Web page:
QSense OIST Mini-Symposium Talk 3: Spin-mechanics with trapped diamonds
Speaker: Prof Gabriel Hetet, Laboratoire de Physique de l’Ecole normale superieure, ENS, Universite PSL, CNRS, Sorbonne Universite, Universite Paris-Diderot, Sorbonne Paris Cite
Spin-mechanics with trapped diamonds
(QSense OIST Mini Symposium Talk 3)
Observing and controlling macroscopic quantum systems has long been a driving force in research on quantum physics. The angular degrees of freedom of levitating diamonds coupled to embedded Nitrogen-Vacancy (NV) centers offer bright prospects towards this purpose. Indeed, using nanodiamonds trapped under low vacuum levels, the inherent quantum nature of the NV spin can in principle be transferred on to its mechanical motion. I will present our demonstrations of coherent manipulations of the spin of NV centers  and of the spin-dependent torque and spin-cooling of the angular motion of diamonds levitating in a Paul trap . I will also discuss our more recent progress towards the detection of dipolar interactions between NVs and of the full magneto-optical alignment of the diamond axes along the magnetic field using this spin-mechanical platform.
 Delord, et al. Physical review letters 121 (5), 053602 (2018)
 Delord, et al. Nature 580 (7801), 56-59 (2020)
OIST Mini-Symposium for Quantum Sensors of Magnetic and Inertial Forces
This mini-symposium is hosted by the Quantum Machines Unit in the Okinawa Institute of Science and Technology Graduate University, and will take place from Feb 1, 2021 - March 5, 2021. To get the precise schedule and zoom invitation please register below. Attendance is open to any student/faculty member from any of the institutions associated with the speakers.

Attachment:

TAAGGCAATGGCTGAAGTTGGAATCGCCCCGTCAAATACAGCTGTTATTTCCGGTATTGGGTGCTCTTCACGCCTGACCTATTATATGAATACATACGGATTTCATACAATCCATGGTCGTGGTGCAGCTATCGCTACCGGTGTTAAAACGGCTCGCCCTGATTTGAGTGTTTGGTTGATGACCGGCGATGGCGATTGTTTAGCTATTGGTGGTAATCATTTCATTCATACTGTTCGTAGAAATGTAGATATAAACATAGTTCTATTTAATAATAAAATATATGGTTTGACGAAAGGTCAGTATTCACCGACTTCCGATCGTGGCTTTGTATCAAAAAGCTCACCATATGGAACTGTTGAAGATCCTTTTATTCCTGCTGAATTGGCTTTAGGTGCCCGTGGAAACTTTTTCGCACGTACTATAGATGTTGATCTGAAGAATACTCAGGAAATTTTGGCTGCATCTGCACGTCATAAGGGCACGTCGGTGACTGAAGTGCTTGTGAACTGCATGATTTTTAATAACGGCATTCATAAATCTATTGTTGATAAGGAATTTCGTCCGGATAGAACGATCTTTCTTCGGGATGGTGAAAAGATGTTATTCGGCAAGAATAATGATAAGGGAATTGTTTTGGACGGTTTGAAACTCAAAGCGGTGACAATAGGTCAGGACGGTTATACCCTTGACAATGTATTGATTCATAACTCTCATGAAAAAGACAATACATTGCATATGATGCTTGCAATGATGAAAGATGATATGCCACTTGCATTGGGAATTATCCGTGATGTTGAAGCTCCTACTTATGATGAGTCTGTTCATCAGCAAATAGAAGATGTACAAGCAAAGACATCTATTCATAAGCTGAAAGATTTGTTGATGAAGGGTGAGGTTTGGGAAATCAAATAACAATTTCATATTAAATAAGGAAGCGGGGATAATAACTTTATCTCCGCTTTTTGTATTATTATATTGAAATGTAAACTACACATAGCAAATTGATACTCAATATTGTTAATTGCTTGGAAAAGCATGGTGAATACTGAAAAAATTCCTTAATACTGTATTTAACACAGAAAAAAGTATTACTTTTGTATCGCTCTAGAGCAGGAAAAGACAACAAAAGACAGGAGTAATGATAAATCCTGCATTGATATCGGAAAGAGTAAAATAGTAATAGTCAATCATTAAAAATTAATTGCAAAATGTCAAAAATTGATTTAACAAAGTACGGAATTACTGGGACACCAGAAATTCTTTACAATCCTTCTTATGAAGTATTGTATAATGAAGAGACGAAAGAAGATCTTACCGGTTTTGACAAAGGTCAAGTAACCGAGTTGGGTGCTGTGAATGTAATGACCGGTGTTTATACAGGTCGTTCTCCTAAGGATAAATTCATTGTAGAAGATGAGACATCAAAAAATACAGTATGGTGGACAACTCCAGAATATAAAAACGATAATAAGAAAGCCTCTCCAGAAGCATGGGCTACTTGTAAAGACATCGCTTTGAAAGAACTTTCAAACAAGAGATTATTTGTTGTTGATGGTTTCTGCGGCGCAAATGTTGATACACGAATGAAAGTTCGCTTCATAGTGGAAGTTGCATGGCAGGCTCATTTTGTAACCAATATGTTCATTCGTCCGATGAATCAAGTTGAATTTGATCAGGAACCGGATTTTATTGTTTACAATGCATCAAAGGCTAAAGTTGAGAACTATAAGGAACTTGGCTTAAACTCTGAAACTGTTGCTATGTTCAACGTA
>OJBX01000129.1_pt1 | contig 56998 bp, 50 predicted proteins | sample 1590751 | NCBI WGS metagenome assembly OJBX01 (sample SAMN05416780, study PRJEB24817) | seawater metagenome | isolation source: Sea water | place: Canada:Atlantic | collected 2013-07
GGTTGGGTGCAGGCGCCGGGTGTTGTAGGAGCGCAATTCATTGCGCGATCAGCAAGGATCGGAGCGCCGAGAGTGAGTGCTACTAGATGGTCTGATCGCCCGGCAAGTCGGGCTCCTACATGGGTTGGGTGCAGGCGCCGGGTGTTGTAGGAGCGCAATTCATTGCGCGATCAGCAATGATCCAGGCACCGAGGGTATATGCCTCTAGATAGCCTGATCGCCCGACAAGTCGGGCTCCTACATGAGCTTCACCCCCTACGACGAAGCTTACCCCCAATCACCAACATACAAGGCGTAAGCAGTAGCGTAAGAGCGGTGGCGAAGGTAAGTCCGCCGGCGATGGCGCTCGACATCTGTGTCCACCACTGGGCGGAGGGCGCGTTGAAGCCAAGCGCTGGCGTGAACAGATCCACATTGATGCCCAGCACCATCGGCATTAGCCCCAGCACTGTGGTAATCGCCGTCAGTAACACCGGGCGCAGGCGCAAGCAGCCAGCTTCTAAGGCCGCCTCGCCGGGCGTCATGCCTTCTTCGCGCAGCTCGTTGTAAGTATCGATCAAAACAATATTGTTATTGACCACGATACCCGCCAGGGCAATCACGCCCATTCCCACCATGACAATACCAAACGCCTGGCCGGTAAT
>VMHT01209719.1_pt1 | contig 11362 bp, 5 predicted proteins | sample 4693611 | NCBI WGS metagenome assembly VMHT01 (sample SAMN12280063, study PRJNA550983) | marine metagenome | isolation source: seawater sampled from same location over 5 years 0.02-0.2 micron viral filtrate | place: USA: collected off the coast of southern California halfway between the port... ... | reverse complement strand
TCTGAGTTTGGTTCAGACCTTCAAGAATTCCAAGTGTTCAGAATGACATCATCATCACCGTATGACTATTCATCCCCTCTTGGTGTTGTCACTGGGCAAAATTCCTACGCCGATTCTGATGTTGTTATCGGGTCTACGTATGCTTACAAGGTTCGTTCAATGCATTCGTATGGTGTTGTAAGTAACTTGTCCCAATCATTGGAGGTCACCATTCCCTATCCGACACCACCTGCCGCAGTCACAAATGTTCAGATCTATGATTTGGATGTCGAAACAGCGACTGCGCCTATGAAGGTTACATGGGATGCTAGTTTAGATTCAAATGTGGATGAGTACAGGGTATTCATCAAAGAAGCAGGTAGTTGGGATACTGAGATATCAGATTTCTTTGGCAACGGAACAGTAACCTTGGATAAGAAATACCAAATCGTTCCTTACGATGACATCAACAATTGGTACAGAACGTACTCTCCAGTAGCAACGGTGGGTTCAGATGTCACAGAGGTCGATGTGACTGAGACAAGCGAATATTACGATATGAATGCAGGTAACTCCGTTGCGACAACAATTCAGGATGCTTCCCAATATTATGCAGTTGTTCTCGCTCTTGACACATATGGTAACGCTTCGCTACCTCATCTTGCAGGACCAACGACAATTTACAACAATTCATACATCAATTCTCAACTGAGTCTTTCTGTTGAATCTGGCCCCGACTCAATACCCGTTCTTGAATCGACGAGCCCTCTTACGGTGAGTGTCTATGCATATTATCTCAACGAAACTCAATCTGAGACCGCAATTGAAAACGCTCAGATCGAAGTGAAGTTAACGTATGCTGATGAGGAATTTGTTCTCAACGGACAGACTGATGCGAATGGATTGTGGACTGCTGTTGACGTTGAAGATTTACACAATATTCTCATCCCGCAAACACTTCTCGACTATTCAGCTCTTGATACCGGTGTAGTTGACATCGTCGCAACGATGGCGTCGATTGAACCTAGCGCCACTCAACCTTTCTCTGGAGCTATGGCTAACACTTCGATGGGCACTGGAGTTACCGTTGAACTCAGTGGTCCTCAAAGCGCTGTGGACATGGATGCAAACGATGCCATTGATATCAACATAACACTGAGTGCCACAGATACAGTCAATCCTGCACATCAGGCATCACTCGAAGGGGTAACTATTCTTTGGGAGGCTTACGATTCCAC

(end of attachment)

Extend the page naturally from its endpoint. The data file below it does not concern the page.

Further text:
Quantum systems are extremely fragile, sensitive to noise and fluctuations by their environments. This, in turn, makes them excellent sensors for a variety of forces and fields. In this mini-symposium we focus on the development of novel quantum sensors which are aimed at the precision sensing of inertial forces such as acceleration or gravity, and magnetic forces.
Such sensors - accelerometers/gravimeters or magnetometers, have a widespread application in industry such as sensing underground water movements using gravimeters, through to magnetic brain imaging using magnetoencephelography. Each week we hear from three international experts on these topics in hour-long seminars and discussions.
For more information, visit the QSense website.